Proarrhythmic mechanisms of the common anti-diarrheal medication loperamide: revelations from the opioid abuse epidemic
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Loperamide is a μ-opioid receptor agonist commonly used to treat diarrhea and often available as an over-the-counter medication. Recently, numerous reports of QRS widening accompanied by dramatic QT interval prolongation, torsades de pointe arrhythmia, and death have been reported in opioid abusers consuming large amounts of the drug to produce euphoria or prevent opiate withdrawal. The present study was undertaken to determine the mechanisms of this cardiotoxicity. Using whole-cell patch clamp electrophysiology, we tested loperamide on the cloned human cardiac sodium channel (Nav1.5) and the two main repolarizing cardiac K+ channels cloned from the human heart: KvLQT1/minK and the human ether-a-go-go-related gene (hERG) channel. Loperamide inhibited Nav1.5 with IC50 values of 297 and 239 nM at holding potentials of −90 and −70 mV, respectively. Loperamide was weakly active on KvLQT1/minK producing 17 and 65 % inhibition at concentrations of 1 and 10 μM, respectively. Conversely, loperamide was found to be a very high affinity inhibitor of the hERG channel with an IC50 value of 89 nM at room temperature and 33 nM when measured at physiological temperature. The QRS and QT interval prolongation and the attending arrhythmias, produced by loperamide, derive from high affinity inhibition of Nav1.5 and especially hERG. Since the drug has been widely available and safely used as directed for many years, we believe that the potent inhibition loperamide possesses for cardiac ion channels has only been uncovered because of the excessive misuse of the drug as a consequence of the recent opioid abuse epidemic.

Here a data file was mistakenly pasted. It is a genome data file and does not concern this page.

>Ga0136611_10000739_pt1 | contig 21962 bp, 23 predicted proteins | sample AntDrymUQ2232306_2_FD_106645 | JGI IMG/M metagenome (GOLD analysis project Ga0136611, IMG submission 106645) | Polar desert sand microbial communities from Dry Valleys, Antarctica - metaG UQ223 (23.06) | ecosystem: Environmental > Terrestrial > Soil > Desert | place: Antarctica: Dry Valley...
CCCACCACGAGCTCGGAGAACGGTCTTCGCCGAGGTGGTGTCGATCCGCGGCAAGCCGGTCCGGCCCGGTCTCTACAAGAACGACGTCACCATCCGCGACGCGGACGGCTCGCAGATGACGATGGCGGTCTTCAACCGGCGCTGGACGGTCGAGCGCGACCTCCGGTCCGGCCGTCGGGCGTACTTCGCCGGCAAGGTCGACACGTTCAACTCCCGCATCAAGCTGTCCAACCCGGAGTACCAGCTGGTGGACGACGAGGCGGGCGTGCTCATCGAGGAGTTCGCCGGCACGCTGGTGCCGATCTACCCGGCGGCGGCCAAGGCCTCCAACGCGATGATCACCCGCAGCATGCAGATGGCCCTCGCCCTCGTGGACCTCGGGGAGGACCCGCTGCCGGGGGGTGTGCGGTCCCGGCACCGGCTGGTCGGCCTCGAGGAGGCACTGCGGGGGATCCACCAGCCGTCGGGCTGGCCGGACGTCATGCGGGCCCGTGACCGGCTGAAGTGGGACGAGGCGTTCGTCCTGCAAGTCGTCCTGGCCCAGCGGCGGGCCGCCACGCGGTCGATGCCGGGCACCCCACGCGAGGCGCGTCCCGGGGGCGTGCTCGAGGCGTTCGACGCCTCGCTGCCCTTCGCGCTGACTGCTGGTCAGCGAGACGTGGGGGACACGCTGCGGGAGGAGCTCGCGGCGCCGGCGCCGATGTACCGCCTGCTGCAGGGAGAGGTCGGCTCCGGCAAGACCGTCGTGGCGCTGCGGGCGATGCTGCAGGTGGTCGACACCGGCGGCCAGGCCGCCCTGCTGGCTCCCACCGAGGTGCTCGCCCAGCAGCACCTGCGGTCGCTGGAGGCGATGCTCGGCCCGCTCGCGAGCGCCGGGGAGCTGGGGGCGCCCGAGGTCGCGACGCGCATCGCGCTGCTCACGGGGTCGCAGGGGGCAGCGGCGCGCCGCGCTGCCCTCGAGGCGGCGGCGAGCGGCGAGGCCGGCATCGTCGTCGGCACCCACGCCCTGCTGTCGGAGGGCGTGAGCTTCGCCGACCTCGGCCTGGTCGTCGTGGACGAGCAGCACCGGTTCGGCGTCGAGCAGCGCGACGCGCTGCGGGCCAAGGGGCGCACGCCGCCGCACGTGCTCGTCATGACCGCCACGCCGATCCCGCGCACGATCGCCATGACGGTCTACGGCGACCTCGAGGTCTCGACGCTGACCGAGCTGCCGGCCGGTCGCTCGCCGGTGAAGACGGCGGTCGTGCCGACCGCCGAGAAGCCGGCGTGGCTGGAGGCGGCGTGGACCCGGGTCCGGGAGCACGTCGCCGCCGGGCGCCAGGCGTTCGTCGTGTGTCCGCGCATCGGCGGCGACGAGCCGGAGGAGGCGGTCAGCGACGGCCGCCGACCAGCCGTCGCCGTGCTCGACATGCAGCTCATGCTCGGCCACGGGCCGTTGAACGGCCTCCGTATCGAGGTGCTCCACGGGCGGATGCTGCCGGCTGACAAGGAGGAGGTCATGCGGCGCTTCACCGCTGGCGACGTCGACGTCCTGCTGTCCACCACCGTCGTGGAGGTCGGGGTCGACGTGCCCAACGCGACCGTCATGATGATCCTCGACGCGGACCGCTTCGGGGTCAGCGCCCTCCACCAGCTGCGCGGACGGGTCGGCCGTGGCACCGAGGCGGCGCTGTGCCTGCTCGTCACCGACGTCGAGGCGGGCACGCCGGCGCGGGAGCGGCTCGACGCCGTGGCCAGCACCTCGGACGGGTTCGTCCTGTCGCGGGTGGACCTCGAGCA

KeywordsLoperamide hERG Torsades de pointe KvLQT1/minK Nav1.5 Arrhythmia Abuse Opioid
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